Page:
Book Review: The Unnamed

There’s a dark force lurking beneath the surface of Sarum Vale. When a young girl is found pregnant and bleeding in the woods, it is the beginning of a series of dark events which will force teenager Jamie Harper to make some difficult choices in order to protect himself and the people he loves.

The Unnamed is a dark and twisting tale by Holly Campbell, exploring the dark forces of the supernatural alongside some purely human evil, through the lens of a teenager just trying to keep his head above water. I think the story had some great concepts and a lot of potential, but I did feel like the book as a whole didn’t hang together quite as well as it could have. I’ll look at why I thought that might have been in a moment, first I want to talk about the things I enjoyed.

The characters have some lovely relationships with each other; I was a huge fan of Jamie’s bond with his little sister Callie, I thought the way his parents reacted to his escalating issues was endearing and I enjoyed the portrayal of Jamie’s growing friendship with the mysterious girl who appears in Sarum Vale.

The story was atmospheric and the horror elements of the story were well done; the author created effectively unsettling scenes and some truly terrifying moments over the course of the story, to the point where I had to take a break at times. I’m not great with blood.

There was some really interesting blending of supernatural horror with real-world cruelty, and I think there was the potential for some interesting exploration around that. There is a sense of the long-term effects of different kinds of trauma at play in the story and its characters, and the way in which an encounter with one type of malign force leaves the young people in the story more vulnerable to attacks from the other, but I didn’t feel like that idea was taken anywhere within the story and I do feel like that was a missed opportunity.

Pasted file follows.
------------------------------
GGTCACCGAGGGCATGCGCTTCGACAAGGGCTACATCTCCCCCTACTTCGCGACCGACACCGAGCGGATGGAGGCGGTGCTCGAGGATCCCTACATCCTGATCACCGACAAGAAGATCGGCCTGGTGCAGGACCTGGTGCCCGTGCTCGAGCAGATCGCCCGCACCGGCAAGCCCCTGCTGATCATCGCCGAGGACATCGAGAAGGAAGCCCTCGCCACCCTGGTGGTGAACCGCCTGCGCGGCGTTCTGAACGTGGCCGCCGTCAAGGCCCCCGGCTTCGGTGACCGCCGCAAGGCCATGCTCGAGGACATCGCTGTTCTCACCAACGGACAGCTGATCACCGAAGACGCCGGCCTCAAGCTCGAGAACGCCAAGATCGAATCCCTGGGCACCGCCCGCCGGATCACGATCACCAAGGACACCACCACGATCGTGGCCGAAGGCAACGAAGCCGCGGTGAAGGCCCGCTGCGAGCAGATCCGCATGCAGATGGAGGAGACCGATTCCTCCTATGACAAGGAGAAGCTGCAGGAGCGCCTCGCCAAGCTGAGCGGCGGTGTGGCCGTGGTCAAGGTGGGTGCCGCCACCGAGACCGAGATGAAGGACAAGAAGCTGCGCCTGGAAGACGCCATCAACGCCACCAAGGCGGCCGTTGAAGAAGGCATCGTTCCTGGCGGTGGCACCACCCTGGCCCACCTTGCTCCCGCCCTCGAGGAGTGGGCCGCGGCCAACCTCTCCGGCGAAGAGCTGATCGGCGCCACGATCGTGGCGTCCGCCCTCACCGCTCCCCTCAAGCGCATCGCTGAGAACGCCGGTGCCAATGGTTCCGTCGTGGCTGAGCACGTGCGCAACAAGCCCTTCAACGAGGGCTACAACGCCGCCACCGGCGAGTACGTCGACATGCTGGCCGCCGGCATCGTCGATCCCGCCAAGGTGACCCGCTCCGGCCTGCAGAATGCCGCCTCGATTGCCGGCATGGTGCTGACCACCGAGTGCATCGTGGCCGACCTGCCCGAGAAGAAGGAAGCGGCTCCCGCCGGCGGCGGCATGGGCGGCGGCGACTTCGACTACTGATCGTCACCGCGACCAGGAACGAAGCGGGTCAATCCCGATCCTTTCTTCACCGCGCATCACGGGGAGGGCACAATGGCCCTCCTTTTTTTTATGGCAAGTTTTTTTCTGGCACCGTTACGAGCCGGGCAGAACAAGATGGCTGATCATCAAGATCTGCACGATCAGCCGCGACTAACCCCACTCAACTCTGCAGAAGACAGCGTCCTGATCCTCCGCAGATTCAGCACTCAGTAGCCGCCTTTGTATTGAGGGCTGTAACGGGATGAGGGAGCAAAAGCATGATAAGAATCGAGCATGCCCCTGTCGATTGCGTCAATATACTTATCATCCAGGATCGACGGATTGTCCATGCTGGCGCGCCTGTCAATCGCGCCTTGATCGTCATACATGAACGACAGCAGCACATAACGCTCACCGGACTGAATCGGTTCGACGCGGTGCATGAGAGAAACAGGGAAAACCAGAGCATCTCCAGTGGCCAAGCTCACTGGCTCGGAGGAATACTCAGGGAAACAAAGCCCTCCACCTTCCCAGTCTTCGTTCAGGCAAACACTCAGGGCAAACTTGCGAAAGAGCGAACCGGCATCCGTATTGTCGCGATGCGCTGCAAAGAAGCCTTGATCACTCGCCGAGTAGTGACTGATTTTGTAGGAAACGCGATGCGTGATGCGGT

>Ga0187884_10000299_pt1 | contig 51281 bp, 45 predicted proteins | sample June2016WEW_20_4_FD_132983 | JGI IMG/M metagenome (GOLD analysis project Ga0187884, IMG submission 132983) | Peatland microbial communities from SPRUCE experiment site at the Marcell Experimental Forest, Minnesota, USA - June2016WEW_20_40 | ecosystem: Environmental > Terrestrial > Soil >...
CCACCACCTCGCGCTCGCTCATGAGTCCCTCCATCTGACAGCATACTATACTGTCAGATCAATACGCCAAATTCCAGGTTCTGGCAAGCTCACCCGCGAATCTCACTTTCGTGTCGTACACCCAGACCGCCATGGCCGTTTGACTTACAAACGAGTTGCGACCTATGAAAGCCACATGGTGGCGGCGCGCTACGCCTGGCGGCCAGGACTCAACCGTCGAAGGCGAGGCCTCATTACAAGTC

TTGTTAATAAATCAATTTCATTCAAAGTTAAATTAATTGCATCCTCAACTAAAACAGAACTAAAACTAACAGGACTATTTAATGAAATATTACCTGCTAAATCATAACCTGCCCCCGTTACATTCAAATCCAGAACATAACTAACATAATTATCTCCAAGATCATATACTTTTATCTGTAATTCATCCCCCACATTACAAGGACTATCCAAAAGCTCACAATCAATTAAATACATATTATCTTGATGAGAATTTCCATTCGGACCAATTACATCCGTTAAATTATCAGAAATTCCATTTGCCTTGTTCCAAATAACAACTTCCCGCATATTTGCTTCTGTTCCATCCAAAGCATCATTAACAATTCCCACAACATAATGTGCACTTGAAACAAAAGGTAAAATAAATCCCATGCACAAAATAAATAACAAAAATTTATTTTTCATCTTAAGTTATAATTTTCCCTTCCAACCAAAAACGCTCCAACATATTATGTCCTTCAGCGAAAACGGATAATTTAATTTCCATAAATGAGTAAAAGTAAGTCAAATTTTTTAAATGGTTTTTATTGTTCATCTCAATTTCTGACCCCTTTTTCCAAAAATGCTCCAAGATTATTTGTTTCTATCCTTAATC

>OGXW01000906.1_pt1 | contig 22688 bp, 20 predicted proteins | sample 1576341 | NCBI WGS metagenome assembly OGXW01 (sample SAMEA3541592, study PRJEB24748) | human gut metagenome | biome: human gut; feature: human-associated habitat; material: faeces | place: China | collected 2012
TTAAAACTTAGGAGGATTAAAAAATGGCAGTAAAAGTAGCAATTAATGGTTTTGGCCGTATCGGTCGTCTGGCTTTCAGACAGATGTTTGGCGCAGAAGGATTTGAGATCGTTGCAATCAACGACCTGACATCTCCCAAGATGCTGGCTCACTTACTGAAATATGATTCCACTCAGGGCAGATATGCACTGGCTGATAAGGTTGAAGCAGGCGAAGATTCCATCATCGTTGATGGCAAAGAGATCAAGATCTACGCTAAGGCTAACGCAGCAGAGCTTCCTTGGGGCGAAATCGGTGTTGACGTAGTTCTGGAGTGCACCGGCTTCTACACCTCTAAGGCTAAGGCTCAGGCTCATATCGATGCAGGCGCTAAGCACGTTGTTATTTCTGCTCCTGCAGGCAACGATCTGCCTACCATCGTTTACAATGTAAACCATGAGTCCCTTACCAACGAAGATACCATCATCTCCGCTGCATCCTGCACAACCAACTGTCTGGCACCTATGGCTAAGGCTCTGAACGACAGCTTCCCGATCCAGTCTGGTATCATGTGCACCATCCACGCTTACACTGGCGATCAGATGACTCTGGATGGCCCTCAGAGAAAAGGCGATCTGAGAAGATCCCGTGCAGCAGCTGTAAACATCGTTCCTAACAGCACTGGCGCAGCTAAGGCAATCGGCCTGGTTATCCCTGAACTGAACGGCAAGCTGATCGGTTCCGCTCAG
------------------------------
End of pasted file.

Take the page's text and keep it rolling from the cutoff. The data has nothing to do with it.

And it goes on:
I also think the waters there were muddied by having more than one supernatural evil at play, or at least I think there was. It was difficult at times to understand the differences between the sinister forces at play—at various times, Jamie experienced different offers of help in exchange for mysterious terms, and I was never totally sure what degree of bad it would be for him to accept. It contributed some to the general sense of unease around the plot, but it also definitely diminished the emotional stakes of the decisions Jamie was forced to make at various points along the storyline.

In addition, I felt that the story was held back somewhat by a lack of clear focus or direction. Around the midpoint of the book there were some developments in the characters’ understanding of the forces surrounding them, but ultimately it didn’t lead anywhere. I never really felt like the characters had a plan for escaping the danger they were in, and they never seemed to set about trying to formulate one.

When I’m writing reviews I typically try to avoid commenting on mistakes in the writing, mostly because I don’t think it’s a particularly interesting element, but I’m going to bring it up here because I think it’s part of a bigger picture. This book had a strong core and some fascinating characters, but I felt it was held back by a few issues which closer editing might have addressed. There was a lot of head-hopping, which I know not all authors consider to be a mistake as such but which I think weakened some of the scenes where the tension could have been more effectively built from a single point of view. There was an excessive amount of book time dedicated to scene-setting, and the author’s writing was more than atmospheric enough to have immersed us in the world of the story without needing to spend that long building a sense of where we were and the characters we were working with. And there were a lot of mistakes in word choice, spelling or grammar which did pull me out of the plot as I was reading.

There is strong horror work going on in The Unnamed, and there are some very compelling characters who interact in interesting ways. There’s a lot to recommend the book, even considering the elements of it that I felt could do with polishing. The book involves some exploration of child abuse which is worth being aware of before going in if that could be triggering. If you’re a fan of scary supernatural mystery, there’s plenty to enjoy in The Unnamed.

If you’re interested in checking it out for yourself, you can find it on Amazon!

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